Offering new, potentially more effective ways to report housing violations

Tech can offer different dissemination channels for different people – for example, in Detroit the elderly are particularly vulnerable to housing violations, said one Salon participant. One organization encourages people to report housing harassment via SMS. They included a call-back option to cater to older people who did not feel comfortable with SMS. Stories are also an important part of campaigns and public awareness, noted another participant. Sandy Storyline created a way to share text plus a photo via SMS for those who wanted to communicate stories but who were offline. This type of application could serve as a way of keeping record of housing violations, when/where they are reported and what the outcomes are.

Tracking housing violations

One way that tech is already helping is by tracking whether public housing buildings have heat and water. Sensors are attached to the buildings, and the information is sent to journalists who then write stories when building violations happen, mentioned one Salon participant. This could be accompanied by text messages out to residents of these buildings to inform them of the status of their building. Knowing that they are not the only ones noticing problems could help residents feel more confident about speaking out and confronting bad landlords. “It’s information that says to someone: ‘this message it not only for you, it’s for everyone in your building, and here is the number you can call to get support or if you fear retribution for reporting.’” Media attention puts pressure on landlords and can help bring violations to light and make people feel safer reporting them.

Encouraging local politicians to get involved

A study in Kenya found that youth tend to bypass local politicians and pay more attention to national government and governance. Similar trends are found in the US where although local political decisions may impact more directly on residents fewer are involved in or aware of local political processes than national ones. Tech could play a role in helping connect residents to local representatives who could take action to support fair housing, address bad landlords, and support longer-term solutions as well. Some local political offices have been very open to integrating technology into their work, said one participant, and these offices might be good places to think about partnering on initiatives that use technology to better connect with their constituencies.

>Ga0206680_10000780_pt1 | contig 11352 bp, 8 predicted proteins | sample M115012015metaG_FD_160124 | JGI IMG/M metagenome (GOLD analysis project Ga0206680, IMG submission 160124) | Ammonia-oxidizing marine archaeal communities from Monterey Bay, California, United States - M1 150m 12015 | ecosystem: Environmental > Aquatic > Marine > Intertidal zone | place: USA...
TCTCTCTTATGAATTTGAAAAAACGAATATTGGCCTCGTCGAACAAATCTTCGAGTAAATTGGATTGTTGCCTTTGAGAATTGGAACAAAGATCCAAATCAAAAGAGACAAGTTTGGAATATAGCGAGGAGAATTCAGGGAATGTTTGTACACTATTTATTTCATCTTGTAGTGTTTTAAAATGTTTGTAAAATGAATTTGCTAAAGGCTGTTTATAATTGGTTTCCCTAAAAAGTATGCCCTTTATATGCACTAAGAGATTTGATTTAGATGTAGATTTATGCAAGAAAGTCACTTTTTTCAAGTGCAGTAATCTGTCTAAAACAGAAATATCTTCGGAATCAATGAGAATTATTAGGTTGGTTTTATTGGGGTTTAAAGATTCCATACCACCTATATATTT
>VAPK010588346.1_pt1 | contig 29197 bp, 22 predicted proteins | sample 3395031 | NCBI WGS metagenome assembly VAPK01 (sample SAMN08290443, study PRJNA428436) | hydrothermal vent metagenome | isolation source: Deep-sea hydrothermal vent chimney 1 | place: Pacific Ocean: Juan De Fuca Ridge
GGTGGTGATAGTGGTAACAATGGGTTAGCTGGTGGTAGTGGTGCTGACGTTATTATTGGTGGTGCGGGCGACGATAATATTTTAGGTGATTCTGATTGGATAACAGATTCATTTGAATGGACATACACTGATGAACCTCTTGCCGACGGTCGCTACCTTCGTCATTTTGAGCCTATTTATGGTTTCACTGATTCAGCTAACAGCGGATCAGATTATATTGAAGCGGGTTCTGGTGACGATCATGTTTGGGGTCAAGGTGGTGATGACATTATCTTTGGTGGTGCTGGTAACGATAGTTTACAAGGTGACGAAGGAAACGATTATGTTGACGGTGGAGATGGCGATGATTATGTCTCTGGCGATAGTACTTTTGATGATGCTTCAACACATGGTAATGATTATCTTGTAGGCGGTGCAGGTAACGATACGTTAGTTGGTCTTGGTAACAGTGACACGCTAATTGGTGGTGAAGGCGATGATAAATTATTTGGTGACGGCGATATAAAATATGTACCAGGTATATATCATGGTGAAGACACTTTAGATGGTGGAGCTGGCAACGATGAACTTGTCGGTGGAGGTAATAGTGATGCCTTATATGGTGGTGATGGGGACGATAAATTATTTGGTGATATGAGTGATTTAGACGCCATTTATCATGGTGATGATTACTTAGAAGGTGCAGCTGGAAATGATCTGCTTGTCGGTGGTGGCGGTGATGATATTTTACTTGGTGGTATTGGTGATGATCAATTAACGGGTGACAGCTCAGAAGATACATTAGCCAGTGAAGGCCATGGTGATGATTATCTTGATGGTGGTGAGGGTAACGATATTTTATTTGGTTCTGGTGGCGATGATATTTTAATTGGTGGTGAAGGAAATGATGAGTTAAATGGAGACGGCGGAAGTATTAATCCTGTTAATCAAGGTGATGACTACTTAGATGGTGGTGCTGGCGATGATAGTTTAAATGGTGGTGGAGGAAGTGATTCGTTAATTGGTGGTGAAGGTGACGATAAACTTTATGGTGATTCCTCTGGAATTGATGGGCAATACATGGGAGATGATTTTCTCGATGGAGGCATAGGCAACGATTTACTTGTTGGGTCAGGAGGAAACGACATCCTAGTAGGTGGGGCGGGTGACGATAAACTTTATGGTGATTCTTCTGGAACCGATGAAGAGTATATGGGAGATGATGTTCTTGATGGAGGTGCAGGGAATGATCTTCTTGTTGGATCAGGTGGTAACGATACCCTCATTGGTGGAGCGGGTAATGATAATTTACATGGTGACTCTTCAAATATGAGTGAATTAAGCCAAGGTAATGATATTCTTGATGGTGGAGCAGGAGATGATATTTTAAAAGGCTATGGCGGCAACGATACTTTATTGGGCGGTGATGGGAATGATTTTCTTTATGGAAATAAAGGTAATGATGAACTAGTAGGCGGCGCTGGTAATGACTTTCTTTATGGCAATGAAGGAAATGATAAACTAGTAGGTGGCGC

Tracking and predicting trends and population movements and displacement

Mapping and big data sets are providing investors with incredible amounts of information on where to purchase and invest. How can organizations and advocates better use this information, not just to identify movement and displacement and conduct research on it, but also to predict it, prepare for it, and fight it together with residents? How is information that data scientists and research institutes have, as well as open data sets on New York City used by local organizations, some wondered, and where could it be better brought to bear? “Rather than coming up with parallel studies, how can we advocate for more and better open data from New York City on housing?” asked one participant.

Other recommendations

Don’t forget about the legalities of videotaping and sharing

Some people and politicians are pushing to make things like police videotaping illegal. This happened recently in Spain with the so-called “Citizen Security” law that has made it illegal to videotape a police officer in some cases. One discussant mentioned that some US Senators are also trying to restrict the rights of citizens to film police, and that advocates of social justice need to fight to keep these rights to document authorities.

Use the right technology for the audience

One participant noted that you can create great apps with all kinds of data and patterns, but the question is more about who will access and use them, and who is benefiting from them. Wealthy white men and already-privileged people will likely find it very simple to find and use the information and these applications, giving them an advantage in terms of finding good apartments at lower prices, with good landlords. The best way to reach lower income people, he said, as personally experienced from working on political campaigns, is knocking on doors and reaching out personally and directly. “We need to see how to marry community organization and technology.”

Understand the landscape

In order to understand what tech tools might be useful, it we need to understand the communication and technology landscape in which we are working. Though Salon participants mentioned the importance of certain print publications, community radio stations in various languages, and increasing use of smart phones by young people, no one was aware of any current and widespread information on the information and communication habits of residents of Brooklyn that could help to target particular outreach efforts to different groups who were at risk of housing violations.

SMS is not a silver bullet – and trust is key